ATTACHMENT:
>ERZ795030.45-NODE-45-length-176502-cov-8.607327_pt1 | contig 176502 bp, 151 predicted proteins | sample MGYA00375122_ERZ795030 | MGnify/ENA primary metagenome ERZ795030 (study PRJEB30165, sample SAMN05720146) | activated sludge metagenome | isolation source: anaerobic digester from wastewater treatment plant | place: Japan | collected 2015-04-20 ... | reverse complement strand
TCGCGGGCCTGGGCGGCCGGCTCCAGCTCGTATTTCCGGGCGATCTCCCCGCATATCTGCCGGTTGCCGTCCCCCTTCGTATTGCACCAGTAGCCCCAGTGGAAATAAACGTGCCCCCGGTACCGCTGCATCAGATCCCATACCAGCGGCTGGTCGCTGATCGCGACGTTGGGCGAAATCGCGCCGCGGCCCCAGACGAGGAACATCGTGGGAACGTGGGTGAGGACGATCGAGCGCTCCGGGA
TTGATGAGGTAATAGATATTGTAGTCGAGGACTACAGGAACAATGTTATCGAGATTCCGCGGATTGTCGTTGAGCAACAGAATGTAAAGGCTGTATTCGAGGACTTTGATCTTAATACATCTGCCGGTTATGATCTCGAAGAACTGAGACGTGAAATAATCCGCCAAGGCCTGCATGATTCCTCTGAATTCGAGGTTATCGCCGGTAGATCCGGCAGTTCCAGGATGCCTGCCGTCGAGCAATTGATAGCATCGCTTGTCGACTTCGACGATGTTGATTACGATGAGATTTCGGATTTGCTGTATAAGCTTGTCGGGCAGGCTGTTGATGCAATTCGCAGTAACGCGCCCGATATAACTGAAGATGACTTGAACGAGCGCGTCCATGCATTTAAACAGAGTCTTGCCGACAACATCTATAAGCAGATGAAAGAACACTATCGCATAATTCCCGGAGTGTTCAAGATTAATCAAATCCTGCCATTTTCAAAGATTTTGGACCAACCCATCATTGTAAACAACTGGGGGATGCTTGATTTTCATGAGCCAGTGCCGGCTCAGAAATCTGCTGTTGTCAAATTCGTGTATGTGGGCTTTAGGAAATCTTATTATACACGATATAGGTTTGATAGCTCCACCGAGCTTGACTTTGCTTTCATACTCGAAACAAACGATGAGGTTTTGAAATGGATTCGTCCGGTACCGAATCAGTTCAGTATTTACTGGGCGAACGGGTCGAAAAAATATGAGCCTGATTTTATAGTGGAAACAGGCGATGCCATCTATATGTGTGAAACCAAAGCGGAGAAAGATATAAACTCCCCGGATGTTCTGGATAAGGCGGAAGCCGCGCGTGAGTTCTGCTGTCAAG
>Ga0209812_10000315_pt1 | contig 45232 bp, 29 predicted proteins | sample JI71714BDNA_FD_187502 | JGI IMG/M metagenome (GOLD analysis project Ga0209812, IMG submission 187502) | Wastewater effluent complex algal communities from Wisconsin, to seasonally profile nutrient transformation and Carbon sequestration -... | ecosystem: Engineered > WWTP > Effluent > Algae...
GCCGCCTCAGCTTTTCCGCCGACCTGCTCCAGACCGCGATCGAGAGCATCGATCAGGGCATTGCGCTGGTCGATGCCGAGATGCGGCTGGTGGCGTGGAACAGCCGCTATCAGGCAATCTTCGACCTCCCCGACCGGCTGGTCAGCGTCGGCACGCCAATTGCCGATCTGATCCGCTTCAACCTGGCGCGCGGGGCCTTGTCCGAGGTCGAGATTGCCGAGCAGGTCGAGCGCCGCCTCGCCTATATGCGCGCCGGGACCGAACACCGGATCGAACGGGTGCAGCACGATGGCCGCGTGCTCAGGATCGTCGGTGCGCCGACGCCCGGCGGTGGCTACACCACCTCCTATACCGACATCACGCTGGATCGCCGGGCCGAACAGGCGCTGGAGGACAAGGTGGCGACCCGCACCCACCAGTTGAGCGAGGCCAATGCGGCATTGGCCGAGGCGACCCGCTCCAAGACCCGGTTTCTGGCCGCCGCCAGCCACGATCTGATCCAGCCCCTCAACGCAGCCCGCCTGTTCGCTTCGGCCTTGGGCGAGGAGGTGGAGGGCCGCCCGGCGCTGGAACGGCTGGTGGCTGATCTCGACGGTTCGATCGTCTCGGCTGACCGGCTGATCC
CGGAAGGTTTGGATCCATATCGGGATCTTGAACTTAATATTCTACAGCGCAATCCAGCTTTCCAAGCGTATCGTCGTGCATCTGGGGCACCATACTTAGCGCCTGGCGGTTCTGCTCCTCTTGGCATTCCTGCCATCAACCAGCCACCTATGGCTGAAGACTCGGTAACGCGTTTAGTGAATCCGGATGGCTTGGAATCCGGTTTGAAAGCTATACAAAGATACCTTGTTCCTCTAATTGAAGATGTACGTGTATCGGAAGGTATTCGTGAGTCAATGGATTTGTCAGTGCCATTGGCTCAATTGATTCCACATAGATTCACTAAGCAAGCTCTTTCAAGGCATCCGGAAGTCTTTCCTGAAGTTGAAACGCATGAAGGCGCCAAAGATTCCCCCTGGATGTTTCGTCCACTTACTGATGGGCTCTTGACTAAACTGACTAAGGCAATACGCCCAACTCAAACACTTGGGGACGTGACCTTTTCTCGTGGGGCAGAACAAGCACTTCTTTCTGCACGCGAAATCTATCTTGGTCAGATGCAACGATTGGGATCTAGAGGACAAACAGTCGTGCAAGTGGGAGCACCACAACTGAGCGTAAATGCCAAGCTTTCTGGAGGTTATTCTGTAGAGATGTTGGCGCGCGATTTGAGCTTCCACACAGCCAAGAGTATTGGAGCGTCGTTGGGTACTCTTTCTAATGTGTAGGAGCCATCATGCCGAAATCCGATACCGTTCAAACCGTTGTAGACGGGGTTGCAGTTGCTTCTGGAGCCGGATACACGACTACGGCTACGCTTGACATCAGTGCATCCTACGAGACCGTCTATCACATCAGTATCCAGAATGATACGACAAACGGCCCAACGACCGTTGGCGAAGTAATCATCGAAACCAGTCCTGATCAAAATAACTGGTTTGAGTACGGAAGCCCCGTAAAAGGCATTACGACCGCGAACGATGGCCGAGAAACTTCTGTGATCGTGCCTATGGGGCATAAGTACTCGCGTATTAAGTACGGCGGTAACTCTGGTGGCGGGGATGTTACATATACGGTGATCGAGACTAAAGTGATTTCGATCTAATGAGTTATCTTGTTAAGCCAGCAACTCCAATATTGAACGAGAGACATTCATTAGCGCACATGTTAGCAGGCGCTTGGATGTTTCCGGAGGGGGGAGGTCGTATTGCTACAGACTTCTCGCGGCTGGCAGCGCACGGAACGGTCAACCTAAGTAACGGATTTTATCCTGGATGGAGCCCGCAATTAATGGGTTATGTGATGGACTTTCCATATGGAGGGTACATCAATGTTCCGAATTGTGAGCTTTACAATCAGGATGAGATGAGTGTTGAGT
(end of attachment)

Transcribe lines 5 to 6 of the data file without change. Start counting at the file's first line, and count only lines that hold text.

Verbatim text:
GCCGCCTCAGCTTTTCCGCCGACCTGCTCCAGACCGCGATCGAGAGCATCGATCAGGGCATTGCGCTGGTCGATGCCGAGATGCGGCTGGTGGCGTGGAACAGCCGCTATCAGGCAATCTTCGACCTCCCCGACCGGCTGGTCAGCGTCGGCACGCCAATTGCCGATCTGATCCGCTTCAACCTGGCGCGCGGGGCCTTGTCCGAGGTCGAGATTGCCGAGCAGGTCGAGCGCCGCCTCGCCTATATGCGCGCCGGGACCGAACACCGGATCGAACGGGTGCAGCACGATGGCCGCGTGCTCAGGATCGTCGGTGCGCCGACGCCCGGCGGTGGCTACACCACCTCCTATACCGACATCACGCTGGATCGCCGGGCCGAACAGGCGCTGGAGGACAAGGTGGCGACCCGCACCCACCAGTTGAGCGAGGCCAATGCGGCATTGGCCGAGGCGACCCGCTCCAAGACCCGGTTTCTGGCCGCCGCCAGCCACGATCTGATCCAGCCCCTCAACGCAGCCCGCCTGTTCGCTTCGGCCTTGGGCGAGGAGGTGGAGGGCCGCCCGGCGCTGGAACGGCTGGTGGCTGATCTCGACGGTTCGATCGTCTCGGCTGACCGGCTGATCC
CGGAAGGTTTGGATCCATATCGGGATCTTGAACTTAATATTCTACAGCGCAATCCAGCTTTCCAAGCGTATCGTCGTGCATCTGGGGCACCATACTTAGCGCCTGGCGGTTCTGCTCCTCTTGGCATTCCTGCCATCAACCAGCCACCTATGGCTGAAGACTCGGTAACGCGTTTAGTGAATCCGGATGGCTTGGAATCCGGTTTGAAAGCTATACAAAGATACCTTGTTCCTCTAATTGAAGATGTACGTGTATCGGAAGGTATTCGTGAGTCAATGGATTTGTCAGTGCCATTGGCTCAATTGATTCCACATAGATTCACTAAGCAAGCTCTTTCAAGGCATCCGGAAGTCTTTCCTGAAGTTGAAACGCATGAAGGCGCCAAAGATTCCCCCTGGATGTTTCGTCCACTTACTGATGGGCTCTTGACTAAACTGACTAAGGCAATACGCCCAACTCAAACACTTGGGGACGTGACCTTTTCTCGTGGGGCAGAACAAGCACTTCTTTCTGCACGCGAAATCTATCTTGGTCAGATGCAACGATTGGGATCTAGAGGACAAACAGTCGTGCAAGTGGGAGCACCACAACTGAGCGTAAATGCCAAGCTTTCTGGAGGTTATTCTGTAGAGATGTTGGCGCGCGATTTGAGCTTCCACACAGCCAAGAGTATTGGAGCGTCGTTGGGTACTCTTTCTAATGTGTAGGAGCCATCATGCCGAAATCCGATACCGTTCAAACCGTTGTAGACGGGGTTGCAGTTGCTTCTGGAGCCGGATACACGACTACGGCTACGCTTGACATCAGTGCATCCTACGAGACCGTCTATCACATCAGTATCCAGAATGATACGACAAACGGCCCAACGACCGTTGGCGAAGTAATCATCGAAACCAGTCCTGATCAAAATAACTGGTTTGAGTACGGAAGCCCCGTAAAAGGCATTACGACCGCGAACGATGGCCGAGAAACTTCTGTGATCGTGCCTATGGGGCATAAGTACTCGCGTATTAAGTACGGCGGTAACTCTGGTGGCGGGGATGTTACATATACGGTGATCGAGACTAAAGTGATTTCGATCTAATGAGTTATCTTGTTAAGCCAGCAACTCCAATATTGAACGAGAGACATTCATTAGCGCACATGTTAGCAGGCGCTTGGATGTTTCCGGAGGGGGGAGGTCGTATTGCTACAGACTTCTCGCGGCTGGCAGCGCACGGAACGGTCAACCTAAGTAACGGATTTTATCCTGGATGGAGCCCGCAATTAATGGGTTATGTGATGGACTTTCCATATGGAGGGTACATCAATGTTCCGAATTGTGAGCTTTACAATCAGGATGAGATGAGTGTTGAGT